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  3. I heard that the F-35 has a slightly better turn radius than the F-16 and F-18. I don't where you are getting your information from. The Rand report was proven to be false, based on F-35 critics bias and misinformation. The facts are simply the F-35 will out turn all fighters with the exception of the F-22 and maybe the Eurofighter.

    Get you facts straight.

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  4. If you don't mind me asking, I would like to know where you get your figures from. I'm happy to read counter arguments but I need data. Preferably more than one data source that independently arrived at the same conclusion as yours. Furthermore, depending upon how you define maneuverability (e.g. wing loading, thrust-to weight ratios, sustained radius turn ability, etc)most of the reputable sources available indicate that the F-35 is just not that maneuverable. Given its objectives as laid out in the JSF program in the 1990s, it makes sense. The F-35 had to be able to preform strike roles as well as an air superiority AND remain viable for VTOL. With this many requirements you have to compromise certain aspects in design to achieve your goal especially when cost is an issue. The F-15 is an example of an aircraft with a singular purpose, air dominance, and it's a remarkable success in that regard.
    I wrote a more up to date article with 30+ sources named on the F-35 called "Murphy's Law at Work: F-35 Development and Performance Concerns". I go much more in depth with maneuverability as well as other issues. If you don't believe me read the official declassified version of the QLR report from the DOD itself. The link:
    http://s3.documentcloud.org/documents/274217/dod-quick-look-ahern-report.pdf

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  5. F-35 Jack of all trade and master of none, too much compromise in my opinion. But still top gun and red flag can train pilots to overcome its flaws and utilize its strength. We done it before in vietnam. With PAK-FA and J-31 air superiority fighter, along with J-20 long range interceptor; USN/USAF shouldn't put all its bread in one basket. A F-22B that incorperate APG-81,3D TVC, HMD and redesigned G-suit/life support is a comfortable plan B.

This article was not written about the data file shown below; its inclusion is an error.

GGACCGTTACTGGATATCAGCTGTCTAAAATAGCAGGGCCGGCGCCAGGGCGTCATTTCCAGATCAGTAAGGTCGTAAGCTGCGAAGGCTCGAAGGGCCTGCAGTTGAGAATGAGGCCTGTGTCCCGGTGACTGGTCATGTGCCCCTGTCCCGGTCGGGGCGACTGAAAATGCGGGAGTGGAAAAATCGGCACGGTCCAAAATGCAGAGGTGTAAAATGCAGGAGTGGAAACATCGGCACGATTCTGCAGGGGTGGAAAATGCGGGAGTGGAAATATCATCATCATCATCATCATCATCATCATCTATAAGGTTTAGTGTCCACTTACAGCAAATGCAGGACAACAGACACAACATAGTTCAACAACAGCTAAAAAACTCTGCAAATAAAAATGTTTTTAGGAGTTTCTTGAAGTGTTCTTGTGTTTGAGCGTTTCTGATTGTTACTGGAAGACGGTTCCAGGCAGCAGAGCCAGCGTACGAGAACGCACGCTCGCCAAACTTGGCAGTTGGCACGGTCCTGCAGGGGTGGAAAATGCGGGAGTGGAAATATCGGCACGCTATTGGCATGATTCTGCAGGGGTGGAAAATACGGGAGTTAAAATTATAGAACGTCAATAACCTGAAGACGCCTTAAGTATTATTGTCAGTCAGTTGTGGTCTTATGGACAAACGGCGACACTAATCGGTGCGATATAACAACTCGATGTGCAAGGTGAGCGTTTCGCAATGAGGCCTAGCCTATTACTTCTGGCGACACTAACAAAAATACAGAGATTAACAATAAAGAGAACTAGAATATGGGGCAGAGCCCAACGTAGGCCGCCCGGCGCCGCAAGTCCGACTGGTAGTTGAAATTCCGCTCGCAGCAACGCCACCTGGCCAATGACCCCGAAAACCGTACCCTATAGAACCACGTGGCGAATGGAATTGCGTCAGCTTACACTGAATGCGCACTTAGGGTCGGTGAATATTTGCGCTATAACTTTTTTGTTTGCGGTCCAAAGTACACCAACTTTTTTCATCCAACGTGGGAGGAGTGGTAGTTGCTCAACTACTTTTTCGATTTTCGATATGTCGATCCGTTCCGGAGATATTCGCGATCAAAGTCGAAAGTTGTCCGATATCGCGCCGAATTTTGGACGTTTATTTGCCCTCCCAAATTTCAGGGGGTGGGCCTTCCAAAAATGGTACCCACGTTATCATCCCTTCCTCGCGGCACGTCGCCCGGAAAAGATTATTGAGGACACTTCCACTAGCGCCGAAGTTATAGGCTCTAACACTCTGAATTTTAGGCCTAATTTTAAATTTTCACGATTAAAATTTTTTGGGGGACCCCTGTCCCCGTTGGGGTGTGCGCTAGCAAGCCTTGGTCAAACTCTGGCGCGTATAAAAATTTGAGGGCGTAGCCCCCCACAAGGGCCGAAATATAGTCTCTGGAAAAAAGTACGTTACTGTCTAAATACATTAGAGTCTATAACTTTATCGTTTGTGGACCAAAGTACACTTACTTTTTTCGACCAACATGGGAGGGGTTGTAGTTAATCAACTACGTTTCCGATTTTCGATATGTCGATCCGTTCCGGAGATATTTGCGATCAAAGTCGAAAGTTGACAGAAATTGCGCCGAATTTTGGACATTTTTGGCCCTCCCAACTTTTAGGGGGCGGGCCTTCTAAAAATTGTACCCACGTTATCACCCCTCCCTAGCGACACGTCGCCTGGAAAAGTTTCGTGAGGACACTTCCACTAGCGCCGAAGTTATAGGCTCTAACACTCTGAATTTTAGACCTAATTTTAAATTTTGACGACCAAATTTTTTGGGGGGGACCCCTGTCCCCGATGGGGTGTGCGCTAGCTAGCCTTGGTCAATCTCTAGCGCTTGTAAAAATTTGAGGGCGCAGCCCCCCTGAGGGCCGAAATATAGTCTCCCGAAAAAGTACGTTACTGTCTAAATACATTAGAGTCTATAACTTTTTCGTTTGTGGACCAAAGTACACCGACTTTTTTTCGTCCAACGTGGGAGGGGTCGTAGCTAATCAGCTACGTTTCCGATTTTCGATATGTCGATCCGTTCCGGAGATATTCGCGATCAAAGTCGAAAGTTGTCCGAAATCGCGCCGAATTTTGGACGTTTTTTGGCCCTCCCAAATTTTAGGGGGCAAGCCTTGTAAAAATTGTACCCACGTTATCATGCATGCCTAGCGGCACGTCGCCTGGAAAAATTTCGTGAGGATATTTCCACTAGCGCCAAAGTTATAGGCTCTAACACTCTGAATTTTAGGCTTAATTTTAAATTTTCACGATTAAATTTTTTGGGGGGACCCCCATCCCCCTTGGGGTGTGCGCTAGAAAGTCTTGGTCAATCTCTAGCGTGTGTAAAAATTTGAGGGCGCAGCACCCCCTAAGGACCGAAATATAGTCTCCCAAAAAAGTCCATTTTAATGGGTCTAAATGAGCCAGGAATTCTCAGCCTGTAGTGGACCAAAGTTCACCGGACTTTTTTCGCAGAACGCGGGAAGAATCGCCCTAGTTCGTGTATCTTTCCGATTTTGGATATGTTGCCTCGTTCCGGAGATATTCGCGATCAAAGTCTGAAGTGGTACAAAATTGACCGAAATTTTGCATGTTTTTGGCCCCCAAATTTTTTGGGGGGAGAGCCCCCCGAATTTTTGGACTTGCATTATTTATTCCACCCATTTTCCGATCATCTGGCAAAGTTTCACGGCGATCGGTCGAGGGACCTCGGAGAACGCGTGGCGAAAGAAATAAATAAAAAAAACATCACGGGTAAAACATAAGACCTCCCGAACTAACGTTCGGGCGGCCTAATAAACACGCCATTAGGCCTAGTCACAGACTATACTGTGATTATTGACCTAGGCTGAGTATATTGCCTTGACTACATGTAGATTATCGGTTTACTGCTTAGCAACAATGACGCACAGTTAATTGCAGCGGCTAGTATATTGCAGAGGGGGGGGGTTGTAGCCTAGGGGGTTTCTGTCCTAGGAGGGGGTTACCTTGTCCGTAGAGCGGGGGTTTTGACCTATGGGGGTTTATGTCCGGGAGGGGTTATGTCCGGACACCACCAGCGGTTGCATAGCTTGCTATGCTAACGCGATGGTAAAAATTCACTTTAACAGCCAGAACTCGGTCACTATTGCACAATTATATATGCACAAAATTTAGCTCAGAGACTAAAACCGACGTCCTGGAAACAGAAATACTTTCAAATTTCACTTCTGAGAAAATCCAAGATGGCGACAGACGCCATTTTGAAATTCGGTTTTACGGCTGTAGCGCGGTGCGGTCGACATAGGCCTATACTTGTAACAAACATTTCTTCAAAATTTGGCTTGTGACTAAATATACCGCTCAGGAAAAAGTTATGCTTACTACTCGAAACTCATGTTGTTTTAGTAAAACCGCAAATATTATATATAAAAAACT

The fact that engineer at lockheed designed a next generation fighter that can only dominate gen 4 fighters indicate a tremendous lack of vision and foresight. Russian and chinese has a chance to reverse engineer APG-81 from a possible downed F-35 and incorperate into PAK-FA and J-31, but F-35 would never be able to improve its agility. With the exception of F-35B, this plane is a waste of tax dollars that can be better spent on F-22B.

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  6. I would love to see F-35 out perform rival aircraft from Russia and China, but the fact suggest that is not the case. We might be looking at a 21 century equivalent of the F-4 phantom.

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    1. Well until we get some mock dogfights underway, it will be hard to say for sure how bad or good it is. But nearly all the paper evidence put forth by thinktanks and the D0D itself suggests it won't be maneuverable enough. Even with superior pilot training, we lost more aircraft in Vietnam that we needed to. It is always best to have aircraft specialize in a role and do it efficiently rather than to construct a general purpose aircraft that can't preform well. I wrote about many of your concerns and possible upgrades for a F-22B in Murphy's Law at Work: F-35 Development and Performance Concerns. More on the PAK FA is in Threat Analysis of Foreign Stealth Fighters Part II: Sukhoi PAK FA.

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    2. Well, it's interesting coming back to these comments with the red flag results now.
      17-1 kill to loss ratio at red flag. Not only that but thrown up against some of the best IAD the excersise has to offer. I think they have a killer on their hands. It's great to have it all confirmed I have to say.

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    3. People will still continue to doubt the F-35 even with these great results. At this rate, the F-35 could beat the F-15's 104-0 kill to death ratio in a major shooting war and F-35 critics would still argue its a terrible aircraft!

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  7. One thing to correct here, the PAK-FA radar is not a PESA as on the Su-35, it is an AESA radar, look it up on the internet.

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    1. There is no set contender for the PAK FA's radar at the moment. Furthermore, things have changed since this article was posted. A more comprehensive and recent post on the subject of the pak fa: http://manglermuldoon.blogspot.com/2012/06/threat-analysis-of-foreign-stealth.html?showComment=1356921449530#c4769521036183690772

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  8. APG-81, 1672 T/R ? http://military.china.com/wemedia/11173748/20151217/20959071.html?noadaptive

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    1. I know some folks at F-16.net counted and found 1,676. It could very well be greater than 1,200. For a long time, official sources claimed 1,500 T/R for the APG-77 but there is pretty conclusive proof its around 2,000.

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    2. http://www.f-16.net/forum/viewtopic.php?f=22&t=24978